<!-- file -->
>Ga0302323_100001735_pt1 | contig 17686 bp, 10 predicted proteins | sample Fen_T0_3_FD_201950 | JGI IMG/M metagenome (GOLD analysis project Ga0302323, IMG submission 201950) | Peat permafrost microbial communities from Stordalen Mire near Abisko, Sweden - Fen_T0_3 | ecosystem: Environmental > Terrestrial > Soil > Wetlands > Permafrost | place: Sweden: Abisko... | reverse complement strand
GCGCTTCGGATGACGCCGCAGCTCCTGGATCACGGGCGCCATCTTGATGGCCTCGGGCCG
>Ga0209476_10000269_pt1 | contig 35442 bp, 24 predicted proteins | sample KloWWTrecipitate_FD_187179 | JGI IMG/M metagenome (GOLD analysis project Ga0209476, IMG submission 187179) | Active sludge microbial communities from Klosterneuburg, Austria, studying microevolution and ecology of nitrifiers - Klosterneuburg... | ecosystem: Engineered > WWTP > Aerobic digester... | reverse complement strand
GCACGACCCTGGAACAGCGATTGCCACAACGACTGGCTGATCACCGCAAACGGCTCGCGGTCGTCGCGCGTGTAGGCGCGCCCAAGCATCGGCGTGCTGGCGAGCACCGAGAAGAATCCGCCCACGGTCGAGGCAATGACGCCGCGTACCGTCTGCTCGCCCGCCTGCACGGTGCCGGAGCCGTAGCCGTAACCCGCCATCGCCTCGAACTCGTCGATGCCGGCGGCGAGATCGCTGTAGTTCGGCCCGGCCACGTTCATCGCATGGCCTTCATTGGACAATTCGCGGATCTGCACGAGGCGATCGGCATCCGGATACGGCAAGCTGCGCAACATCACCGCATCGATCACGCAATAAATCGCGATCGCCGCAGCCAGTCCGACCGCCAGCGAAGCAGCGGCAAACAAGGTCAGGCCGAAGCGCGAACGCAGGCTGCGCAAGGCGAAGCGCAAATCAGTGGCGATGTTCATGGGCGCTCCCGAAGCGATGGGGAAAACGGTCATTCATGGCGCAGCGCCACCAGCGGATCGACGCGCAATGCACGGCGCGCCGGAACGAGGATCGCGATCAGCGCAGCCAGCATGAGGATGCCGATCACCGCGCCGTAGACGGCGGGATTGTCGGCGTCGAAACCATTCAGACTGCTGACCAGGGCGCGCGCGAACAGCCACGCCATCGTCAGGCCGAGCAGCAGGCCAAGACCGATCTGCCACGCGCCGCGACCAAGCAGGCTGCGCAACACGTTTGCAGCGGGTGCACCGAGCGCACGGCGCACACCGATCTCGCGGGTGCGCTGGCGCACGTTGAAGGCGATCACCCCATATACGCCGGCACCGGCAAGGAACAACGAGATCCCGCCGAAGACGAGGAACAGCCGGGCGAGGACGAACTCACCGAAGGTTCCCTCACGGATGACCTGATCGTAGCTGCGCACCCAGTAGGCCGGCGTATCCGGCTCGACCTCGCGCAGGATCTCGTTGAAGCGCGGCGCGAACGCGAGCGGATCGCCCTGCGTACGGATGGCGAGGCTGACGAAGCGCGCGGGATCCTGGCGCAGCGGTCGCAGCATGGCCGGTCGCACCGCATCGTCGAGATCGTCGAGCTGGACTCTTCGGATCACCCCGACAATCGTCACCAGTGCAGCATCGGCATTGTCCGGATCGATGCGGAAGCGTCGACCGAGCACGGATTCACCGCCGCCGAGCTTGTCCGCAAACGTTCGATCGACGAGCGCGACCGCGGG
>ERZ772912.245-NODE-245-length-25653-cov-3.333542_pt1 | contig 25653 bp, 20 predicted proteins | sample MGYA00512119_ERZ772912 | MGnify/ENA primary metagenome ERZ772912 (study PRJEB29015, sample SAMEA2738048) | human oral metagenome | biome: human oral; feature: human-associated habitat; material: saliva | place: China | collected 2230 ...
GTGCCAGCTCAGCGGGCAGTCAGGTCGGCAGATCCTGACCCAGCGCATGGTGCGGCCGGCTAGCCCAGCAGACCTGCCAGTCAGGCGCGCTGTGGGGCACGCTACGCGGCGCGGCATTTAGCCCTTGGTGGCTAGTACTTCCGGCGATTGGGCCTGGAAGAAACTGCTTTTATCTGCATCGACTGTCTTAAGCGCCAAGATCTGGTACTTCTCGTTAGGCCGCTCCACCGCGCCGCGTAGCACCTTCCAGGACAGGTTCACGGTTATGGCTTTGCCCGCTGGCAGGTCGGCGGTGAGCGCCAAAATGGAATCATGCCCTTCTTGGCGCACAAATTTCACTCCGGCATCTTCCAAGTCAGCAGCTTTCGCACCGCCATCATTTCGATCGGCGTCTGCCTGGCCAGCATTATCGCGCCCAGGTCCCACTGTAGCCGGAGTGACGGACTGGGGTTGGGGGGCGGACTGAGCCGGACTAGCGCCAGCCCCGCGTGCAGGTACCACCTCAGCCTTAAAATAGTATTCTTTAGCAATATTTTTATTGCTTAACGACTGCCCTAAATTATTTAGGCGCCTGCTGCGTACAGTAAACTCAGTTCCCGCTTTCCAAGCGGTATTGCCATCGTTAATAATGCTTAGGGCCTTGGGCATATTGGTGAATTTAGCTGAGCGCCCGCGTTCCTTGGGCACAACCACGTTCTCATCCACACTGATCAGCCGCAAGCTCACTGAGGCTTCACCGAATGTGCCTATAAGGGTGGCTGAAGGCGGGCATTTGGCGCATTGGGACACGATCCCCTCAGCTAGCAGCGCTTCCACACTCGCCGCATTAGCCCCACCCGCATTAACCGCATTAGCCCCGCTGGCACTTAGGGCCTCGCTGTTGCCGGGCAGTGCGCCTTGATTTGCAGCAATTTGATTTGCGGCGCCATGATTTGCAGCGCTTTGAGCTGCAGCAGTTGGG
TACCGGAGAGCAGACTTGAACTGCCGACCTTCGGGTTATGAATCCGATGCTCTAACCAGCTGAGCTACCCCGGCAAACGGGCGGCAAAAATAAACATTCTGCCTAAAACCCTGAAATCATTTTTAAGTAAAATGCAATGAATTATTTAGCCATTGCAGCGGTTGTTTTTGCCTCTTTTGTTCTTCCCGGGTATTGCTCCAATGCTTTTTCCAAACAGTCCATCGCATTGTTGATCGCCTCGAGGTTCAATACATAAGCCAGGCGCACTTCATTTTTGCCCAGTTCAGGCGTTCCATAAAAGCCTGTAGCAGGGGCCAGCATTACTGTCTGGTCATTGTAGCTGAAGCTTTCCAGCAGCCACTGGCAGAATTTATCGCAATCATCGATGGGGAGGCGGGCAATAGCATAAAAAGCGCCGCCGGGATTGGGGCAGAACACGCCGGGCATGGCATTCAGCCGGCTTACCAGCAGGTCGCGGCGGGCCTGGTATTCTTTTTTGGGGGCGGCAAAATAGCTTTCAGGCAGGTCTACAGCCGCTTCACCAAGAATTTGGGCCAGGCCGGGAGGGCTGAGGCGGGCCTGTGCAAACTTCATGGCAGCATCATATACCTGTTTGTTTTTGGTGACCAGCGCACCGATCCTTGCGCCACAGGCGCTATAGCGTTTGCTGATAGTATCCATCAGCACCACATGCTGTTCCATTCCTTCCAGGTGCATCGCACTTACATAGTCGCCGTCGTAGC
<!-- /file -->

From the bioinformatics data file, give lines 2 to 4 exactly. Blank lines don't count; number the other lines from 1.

GCGCTTCGGATGACGCCGCAGCTCCTGGATCACGGGCGCCATCTTGATGGCCTCGGGCCG
>Ga0209476_10000269_pt1 | contig 35442 bp, 24 predicted proteins | sample KloWWTrecipitate_FD_187179 | JGI IMG/M metagenome (GOLD analysis project Ga0209476, IMG submission 187179) | Active sludge microbial communities from Klosterneuburg, Austria, studying microevolution and ecology of nitrifiers - Klosterneuburg... | ecosystem: Engineered > WWTP > Aerobic digester... | reverse complement strand
GCACGACCCTGGAACAGCGATTGCCACAACGACTGGCTGATCACCGCAAACGGCTCGCGGTCGTCGCGCGTGTAGGCGCGCCCAAGCATCGGCGTGCTGGCGAGCACCGAGAAGAATCCGCCCACGGTCGAGGCAATGACGCCGCGTACCGTCTGCTCGCCCGCCTGCACGGTGCCGGAGCCGTAGCCGTAACCCGCCATCGCCTCGAACTCGTCGATGCCGGCGGCGAGATCGCTGTAGTTCGGCCCGGCCACGTTCATCGCATGGCCTTCATTGGACAATTCGCGGATCTGCACGAGGCGATCGGCATCCGGATACGGCAAGCTGCGCAACATCACCGCATCGATCACGCAATAAATCGCGATCGCCGCAGCCAGTCCGACCGCCAGCGAAGCAGCGGCAAACAAGGTCAGGCCGAAGCGCGAACGCAGGCTGCGCAAGGCGAAGCGCAAATCAGTGGCGATGTTCATGGGCGCTCCCGAAGCGATGGGGAAAACGGTCATTCATGGCGCAGCGCCACCAGCGGATCGACGCGCAATGCACGGCGCGCCGGAACGAGGATCGCGATCAGCGCAGCCAGCATGAGGATGCCGATCACCGCGCCGTAGACGGCGGGATTGTCGGCGTCGAAACCATTCAGACTGCTGACCAGGGCGCGCGCGAACAGCCACGCCATCGTCAGGCCGAGCAGCAGGCCAAGACCGATCTGCCACGCGCCGCGACCAAGCAGGCTGCGCAACACGTTTGCAGCGGGTGCACCGAGCGCACGGCGCACACCGATCTCGCGGGTGCGCTGGCGCACGTTGAAGGCGATCACCCCATATACGCCGGCACCGGCAAGGAACAACGAGATCCCGCCGAAGACGAGGAACAGCCGGGCGAGGACGAACTCACCGAAGGTTCCCTCACGGATGACCTGATCGTAGCTGCGCACCCAGTAGGCCGGCGTATCCGGCTCGACCTCGCGCAGGATCTCGTTGAAGCGCGGCGCGAACGCGAGCGGATCGCCCTGCGTACGGATGGCGAGGCTGACGAAGCGCGCGGGATCCTGGCGCAGCGGTCGCAGCATGGCCGGTCGCACCGCATCGTCGAGATCGTCGAGCTGGACTCTTCGGATCACCCCGACAATCGTCACCAGTGCAGCATCGGCATTGTCCGGATCGATGCGGAAGCGTCGACCGAGCACGGATTCACCGCCGCCGAGCTTGTCCGCAAACGTTCGATCGACGAGCGCGACCGCGGG